By Daniel Kohn
By Imade Nibokun
By Arrissia Owen
By Lilledeshan Bose
By Sarah Bennett
By Adam Lovinus
By Jena Ardell
By Nate Jackson
So John Lee Hooker goes toes-up on us—on the same day as Archie Bunker, no less—and now there'll be a media frenzy of well-deserved, loving obituaries. It's sad but not unexpected. The old guy had been carrying himself like a mummy for years now, though his beef-jerky visage was always a welcome sight among his legions of fans.
But rather than getting all effusive about the importance of Hooker's career as others shall do (I don't like to effuse), I prefer to remember the smaller delights the man provided me with over the years:
• A HOOKER VIRGIN The first time I heard a Hooker record was at a swap meet in about 1975. Someone was blasting a tape at their booth; I was spellbound by That Voice—humid with lecherous intent, an exquisitely greasy and malevolent brand of horniness. It sounded as if the guy was singing while sporting a purple, skin-popping boner. That same day, I went out and bought two of Hooker's albums; I never enjoyed Canned Heat and ZZ Top as much again.
• NOT ACTING Hooker stole the 1980 film Blues Brothers with a no-bullshit, bad-assed presentation of his signature song, "Boom Boom." In the midst of a filmic experience as crappy as Pearl Harbor, I was nonetheless transfixed by Hooker, who shone like a hot lantern in the face of so much cartoon jive, thrumming with hard-assed ghetto cool and a just-removed-from-African-tribal-drums musical vibe. He also looked like he'd smell bad, a rancid mixture of sweet, oniony B.O. and cheap lime aftershave. This is how you want your molding bluesmen to smell.
• KING HOOKER Around the same time, I took in my first Hooker concert. I was struck by his essential Lee Marvin-ness—same dangerous, beady little eyes, the arrogantly macho swagger, that same ill-intentioned little grin, that creepy baritone resonance to the tone of his voice. He would have made a swell bad guy in filmland had his career taken a different course. Hooker was regal!
• HOOKED When I interviewed Hooker some years ago, he clearly relished being playfully uncooperative. Rather than addressing the questions I posed, he just kept yelling, "I'M THE ORIGINAL BOGEYMAN!" and cackling like an idiot. It was among my most memorable interviews, though the resulting profile sucked as a result of his disinclination toward conversation. I had been dissed by the best!
• IMMORTAL Every time I tried to write off Hooker as a used-up old geezer in his later years, he surprised me. His '93 duet with Van Morrison on "Gloria" was among the most ferocious performances of his career, and his '98 take on "Burnin' Hell" with Ben Harper and Charlie Musselwhite backing him made Satan toss his salad. The world salutes your legacy, tough guy!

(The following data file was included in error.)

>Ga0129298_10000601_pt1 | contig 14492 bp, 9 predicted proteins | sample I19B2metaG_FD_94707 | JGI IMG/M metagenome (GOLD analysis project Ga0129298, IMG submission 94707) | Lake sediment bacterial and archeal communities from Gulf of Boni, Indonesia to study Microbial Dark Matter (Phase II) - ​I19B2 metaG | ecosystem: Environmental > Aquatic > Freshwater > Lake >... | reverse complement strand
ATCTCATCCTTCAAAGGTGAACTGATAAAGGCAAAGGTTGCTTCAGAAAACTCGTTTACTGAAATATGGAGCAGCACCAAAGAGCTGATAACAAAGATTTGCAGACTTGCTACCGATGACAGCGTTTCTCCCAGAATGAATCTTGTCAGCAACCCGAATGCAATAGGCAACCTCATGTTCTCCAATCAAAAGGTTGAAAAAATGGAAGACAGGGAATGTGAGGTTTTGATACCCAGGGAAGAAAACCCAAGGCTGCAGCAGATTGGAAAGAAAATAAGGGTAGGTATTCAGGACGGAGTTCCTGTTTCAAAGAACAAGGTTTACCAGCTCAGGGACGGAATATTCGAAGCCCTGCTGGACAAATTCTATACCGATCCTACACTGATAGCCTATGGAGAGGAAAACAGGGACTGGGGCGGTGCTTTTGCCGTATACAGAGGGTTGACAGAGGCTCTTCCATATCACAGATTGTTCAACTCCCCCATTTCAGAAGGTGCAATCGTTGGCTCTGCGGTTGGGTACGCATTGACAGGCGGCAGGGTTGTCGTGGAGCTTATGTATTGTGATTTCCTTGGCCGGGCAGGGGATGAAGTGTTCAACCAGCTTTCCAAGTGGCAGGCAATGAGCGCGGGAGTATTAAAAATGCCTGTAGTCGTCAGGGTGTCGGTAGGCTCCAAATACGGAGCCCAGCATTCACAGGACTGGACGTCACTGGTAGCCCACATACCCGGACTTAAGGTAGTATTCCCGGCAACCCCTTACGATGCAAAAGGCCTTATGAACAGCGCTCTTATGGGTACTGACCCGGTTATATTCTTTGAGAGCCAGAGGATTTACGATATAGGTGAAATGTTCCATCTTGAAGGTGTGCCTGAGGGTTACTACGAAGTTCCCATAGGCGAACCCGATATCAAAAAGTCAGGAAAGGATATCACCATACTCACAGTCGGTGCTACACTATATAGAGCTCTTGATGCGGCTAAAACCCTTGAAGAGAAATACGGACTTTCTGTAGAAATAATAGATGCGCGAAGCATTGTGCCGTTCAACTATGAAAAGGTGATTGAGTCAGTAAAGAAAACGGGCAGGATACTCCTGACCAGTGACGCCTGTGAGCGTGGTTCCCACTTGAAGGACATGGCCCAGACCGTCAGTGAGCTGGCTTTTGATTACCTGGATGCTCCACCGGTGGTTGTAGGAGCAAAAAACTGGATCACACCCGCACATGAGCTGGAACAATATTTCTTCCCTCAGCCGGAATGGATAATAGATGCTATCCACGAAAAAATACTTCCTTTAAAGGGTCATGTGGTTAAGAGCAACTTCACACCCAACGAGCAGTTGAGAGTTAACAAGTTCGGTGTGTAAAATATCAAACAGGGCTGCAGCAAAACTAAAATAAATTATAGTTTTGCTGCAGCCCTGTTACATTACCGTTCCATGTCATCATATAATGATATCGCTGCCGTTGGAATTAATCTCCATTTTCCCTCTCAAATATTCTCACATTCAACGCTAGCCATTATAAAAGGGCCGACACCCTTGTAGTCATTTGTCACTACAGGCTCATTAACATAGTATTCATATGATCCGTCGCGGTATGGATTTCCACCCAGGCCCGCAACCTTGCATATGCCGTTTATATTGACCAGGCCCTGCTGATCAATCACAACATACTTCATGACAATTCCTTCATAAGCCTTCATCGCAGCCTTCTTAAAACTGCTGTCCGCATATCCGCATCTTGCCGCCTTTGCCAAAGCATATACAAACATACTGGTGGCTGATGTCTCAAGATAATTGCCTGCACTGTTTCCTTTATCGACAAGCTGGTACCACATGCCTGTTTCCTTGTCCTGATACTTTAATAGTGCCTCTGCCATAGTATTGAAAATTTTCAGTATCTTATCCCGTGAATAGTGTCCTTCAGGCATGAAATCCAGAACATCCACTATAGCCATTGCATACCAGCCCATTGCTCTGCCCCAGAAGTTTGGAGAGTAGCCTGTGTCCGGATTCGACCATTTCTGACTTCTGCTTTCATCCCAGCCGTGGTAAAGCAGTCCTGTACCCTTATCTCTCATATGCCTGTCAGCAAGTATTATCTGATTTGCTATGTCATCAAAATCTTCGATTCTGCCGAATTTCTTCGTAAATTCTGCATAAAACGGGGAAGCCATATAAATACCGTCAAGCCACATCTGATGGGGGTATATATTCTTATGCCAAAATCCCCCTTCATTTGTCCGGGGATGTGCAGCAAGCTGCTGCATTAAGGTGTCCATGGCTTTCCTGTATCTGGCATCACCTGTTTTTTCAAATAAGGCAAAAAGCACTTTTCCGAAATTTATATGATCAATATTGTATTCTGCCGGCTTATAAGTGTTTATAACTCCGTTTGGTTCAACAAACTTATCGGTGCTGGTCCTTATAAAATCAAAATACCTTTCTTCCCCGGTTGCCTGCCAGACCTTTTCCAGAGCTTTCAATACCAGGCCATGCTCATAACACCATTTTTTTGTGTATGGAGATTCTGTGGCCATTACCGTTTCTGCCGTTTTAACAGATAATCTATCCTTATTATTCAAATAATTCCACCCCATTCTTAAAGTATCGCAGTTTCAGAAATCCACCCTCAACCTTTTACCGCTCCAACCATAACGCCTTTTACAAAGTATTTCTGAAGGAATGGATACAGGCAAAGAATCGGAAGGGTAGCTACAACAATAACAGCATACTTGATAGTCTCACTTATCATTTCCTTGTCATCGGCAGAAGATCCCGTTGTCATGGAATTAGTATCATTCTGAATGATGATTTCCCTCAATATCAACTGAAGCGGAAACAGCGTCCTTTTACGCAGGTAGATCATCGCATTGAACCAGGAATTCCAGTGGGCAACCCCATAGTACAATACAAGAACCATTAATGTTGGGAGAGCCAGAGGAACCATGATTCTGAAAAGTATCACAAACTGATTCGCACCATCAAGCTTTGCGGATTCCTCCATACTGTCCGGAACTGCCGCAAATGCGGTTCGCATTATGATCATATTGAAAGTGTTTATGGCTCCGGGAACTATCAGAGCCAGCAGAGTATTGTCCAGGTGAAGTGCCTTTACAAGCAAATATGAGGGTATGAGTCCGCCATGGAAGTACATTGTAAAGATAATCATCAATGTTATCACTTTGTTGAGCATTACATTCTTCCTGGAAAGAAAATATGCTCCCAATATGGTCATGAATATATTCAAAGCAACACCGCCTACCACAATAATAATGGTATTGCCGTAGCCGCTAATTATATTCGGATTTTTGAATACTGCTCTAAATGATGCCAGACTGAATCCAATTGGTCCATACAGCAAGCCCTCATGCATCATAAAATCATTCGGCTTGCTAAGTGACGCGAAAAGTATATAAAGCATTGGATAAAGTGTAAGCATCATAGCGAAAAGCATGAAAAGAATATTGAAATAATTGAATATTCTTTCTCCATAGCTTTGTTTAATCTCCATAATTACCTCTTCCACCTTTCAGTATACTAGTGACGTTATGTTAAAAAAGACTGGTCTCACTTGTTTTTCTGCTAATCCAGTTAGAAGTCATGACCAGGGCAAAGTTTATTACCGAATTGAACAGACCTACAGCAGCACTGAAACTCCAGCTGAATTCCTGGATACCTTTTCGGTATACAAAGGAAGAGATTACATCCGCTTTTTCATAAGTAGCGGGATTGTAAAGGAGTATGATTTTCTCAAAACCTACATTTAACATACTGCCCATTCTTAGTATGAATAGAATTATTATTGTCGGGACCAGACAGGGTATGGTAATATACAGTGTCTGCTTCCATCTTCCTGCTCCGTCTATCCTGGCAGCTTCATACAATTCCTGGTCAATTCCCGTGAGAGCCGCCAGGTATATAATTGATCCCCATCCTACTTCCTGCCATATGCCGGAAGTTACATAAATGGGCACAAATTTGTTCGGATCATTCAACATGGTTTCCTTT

In just three years, western swingsters ASLEEP AT THE WHEEL have put out five (five!) greatest-hits compilations—quite an accomplishment for a group that never quite broke through to the mainstream. But through all the shit-slogging years of modern country music, Asleep at the Wheel has remained steadfast in their dedication to the vision of Bob Wills and his re-boppin' brethren. The Wheel's Ride With Bob was a long-overdue Wills tribute album and a purposeful attempt to drag a bunch of modern hat acts through the rich mud of history. To that end, the group recruited the services of such swillmongers as Clay Walker, Mark Chestnutt and Tim McGraw along with kindred spirits Merle Haggard, Willie Nelson, Lyle Lovett and Dwight Yoakam to help them realize the vision. While the album was certainly a good'er and its intentions admirable, Ray Benson and company didn't really need any help in harvesting a crop of happy-assed Wills covers; they've been the Next Best Thing since Mr. "Haaaw-now!" was planted back in 1975. Get a good, strong whiff of that San Antonio Rose Monday night at the Crazy Horse Steak House.
I'm happy to report that JACKIE DeSHANNON is back with an often superb new album, You Know Me, which some are calling the best of her career. I disagree, but there you go. The pixie-ish singer/songwriter disappeared for a couple of decades, but her instinct for glorious pop melody—which borrowed freely from country and R&B sources—remains keen as ever. The gal had a remarkable run from the 1950s to the '70s, beginning with a string of rockabilly singles like "Should I Cry" and "Buddy" that sounded like a caged death match between Brenda Lee and Wanda Jackson with Owen Bradley refereeing. Later, toning down the grit and growl, DeShannon was instrumental in the creation of early-1960s jangle pop, co-writing "Needles & Pins" and "When You Walk in the Room" for the Searchers. She opened for the Beatles on their first American tour and had several hits in the mid- to late '60s, including "Put a Little Love In Your Heart" and "What the World Needs Now Is Love," which were the best Dusty Springfield records never recorded by Dusty Springfield. She finally won a Grammy for penning "Bette Davis Eyes" in 1975 after it became a huge hit as butchered by the frog-voiced Kim Carnes. DeShannon's sunny brand of Anglo pop was and is charmingly fluffy without being vacuous, naive and innocent without being overtly girlish. Her vocals retain the pretty inflection and lack of pretension that made her a staple on AM radio for many years. It's an unexpected pleasure to have her back in action, so let DeShannon put a little love into your hard old arteries next Thursday night at the Coach House; it's about the most un-punk rock thing you'll do all year.Asleep at the Wheel perform at the Crazy Horse Steak House Saloon, 71 Fortune Dr., Irvine, (949) 585-9000. Mon., 8 p.m. $15-$35. All ages; Jackie DeShannon performs at the Coach House, 33157 Camino Capistrano, San Juan Capistrano, (949) 496-8930. Thurs., July 12, 8 p.m. $17.50. 18+.